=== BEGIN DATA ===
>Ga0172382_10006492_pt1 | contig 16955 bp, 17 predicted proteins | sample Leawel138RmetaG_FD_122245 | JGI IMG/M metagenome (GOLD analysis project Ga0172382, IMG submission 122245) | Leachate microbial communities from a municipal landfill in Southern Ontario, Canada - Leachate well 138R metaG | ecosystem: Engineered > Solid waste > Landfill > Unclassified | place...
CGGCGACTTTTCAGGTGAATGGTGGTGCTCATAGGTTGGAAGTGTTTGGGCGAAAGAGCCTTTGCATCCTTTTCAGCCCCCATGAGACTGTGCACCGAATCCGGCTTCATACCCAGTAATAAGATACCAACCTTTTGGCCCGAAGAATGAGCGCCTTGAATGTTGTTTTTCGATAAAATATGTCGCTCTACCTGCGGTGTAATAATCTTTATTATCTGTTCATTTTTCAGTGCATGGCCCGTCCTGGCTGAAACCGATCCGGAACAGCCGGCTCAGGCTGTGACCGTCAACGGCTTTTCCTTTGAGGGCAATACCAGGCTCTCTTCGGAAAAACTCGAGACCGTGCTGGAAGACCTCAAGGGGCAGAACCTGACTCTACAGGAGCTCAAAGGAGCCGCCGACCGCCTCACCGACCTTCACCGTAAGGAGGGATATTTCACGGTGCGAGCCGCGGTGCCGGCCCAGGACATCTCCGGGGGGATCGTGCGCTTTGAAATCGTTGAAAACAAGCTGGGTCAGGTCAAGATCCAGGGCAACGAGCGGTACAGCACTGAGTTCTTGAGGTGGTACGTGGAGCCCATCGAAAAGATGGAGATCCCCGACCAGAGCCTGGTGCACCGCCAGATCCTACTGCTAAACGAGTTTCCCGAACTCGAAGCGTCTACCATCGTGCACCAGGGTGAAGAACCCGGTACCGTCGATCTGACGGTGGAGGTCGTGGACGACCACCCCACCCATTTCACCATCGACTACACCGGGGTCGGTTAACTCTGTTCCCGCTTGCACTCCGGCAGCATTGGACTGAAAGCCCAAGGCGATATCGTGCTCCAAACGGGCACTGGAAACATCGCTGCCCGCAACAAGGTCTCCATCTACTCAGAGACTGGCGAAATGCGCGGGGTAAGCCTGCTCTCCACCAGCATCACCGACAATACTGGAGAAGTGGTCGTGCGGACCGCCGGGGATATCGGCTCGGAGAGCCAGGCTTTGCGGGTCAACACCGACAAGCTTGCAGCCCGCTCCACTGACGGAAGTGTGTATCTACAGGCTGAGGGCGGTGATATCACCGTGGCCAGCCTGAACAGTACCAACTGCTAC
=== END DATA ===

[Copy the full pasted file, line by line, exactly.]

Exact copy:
>Ga0172382_10006492_pt1 | contig 16955 bp, 17 predicted proteins | sample Leawel138RmetaG_FD_122245 | JGI IMG/M metagenome (GOLD analysis project Ga0172382, IMG submission 122245) | Leachate microbial communities from a municipal landfill in Southern Ontario, Canada - Leachate well 138R metaG | ecosystem: Engineered > Solid waste > Landfill > Unclassified | place...
CGGCGACTTTTCAGGTGAATGGTGGTGCTCATAGGTTGGAAGTGTTTGGGCGAAAGAGCCTTTGCATCCTTTTCAGCCCCCATGAGACTGTGCACCGAATCCGGCTTCATACCCAGTAATAAGATACCAACCTTTTGGCCCGAAGAATGAGCGCCTTGAATGTTGTTTTTCGATAAAATATGTCGCTCTACCTGCGGTGTAATAATCTTTATTATCTGTTCATTTTTCAGTGCATGGCCCGTCCTGGCTGAAACCGATCCGGAACAGCCGGCTCAGGCTGTGACCGTCAACGGCTTTTCCTTTGAGGGCAATACCAGGCTCTCTTCGGAAAAACTCGAGACCGTGCTGGAAGACCTCAAGGGGCAGAACCTGACTCTACAGGAGCTCAAAGGAGCCGCCGACCGCCTCACCGACCTTCACCGTAAGGAGGGATATTTCACGGTGCGAGCCGCGGTGCCGGCCCAGGACATCTCCGGGGGGATCGTGCGCTTTGAAATCGTTGAAAACAAGCTGGGTCAGGTCAAGATCCAGGGCAACGAGCGGTACAGCACTGAGTTCTTGAGGTGGTACGTGGAGCCCATCGAAAAGATGGAGATCCCCGACCAGAGCCTGGTGCACCGCCAGATCCTACTGCTAAACGAGTTTCCCGAACTCGAAGCGTCTACCATCGTGCACCAGGGTGAAGAACCCGGTACCGTCGATCTGACGGTGGAGGTCGTGGACGACCACCCCACCCATTTCACCATCGACTACACCGGGGTCGGTTAACTCTGTTCCCGCTTGCACTCCGGCAGCATTGGACTGAAAGCCCAAGGCGATATCGTGCTCCAAACGGGCACTGGAAACATCGCTGCCCGCAACAAGGTCTCCATCTACTCAGAGACTGGCGAAATGCGCGGGGTAAGCCTGCTCTCCACCAGCATCACCGACAATACTGGAGAAGTGGTCGTGCGGACCGCCGGGGATATCGGCTCGGAGAGCCAGGCTTTGCGGGTCAACACCGACAAGCTTGCAGCCCGCTCCACTGACGGAAGTGTGTATCTACAGGCTGAGGGCGGTGATATCACCGTGGCCAGCCTGAACAGTACCAACTGCTAC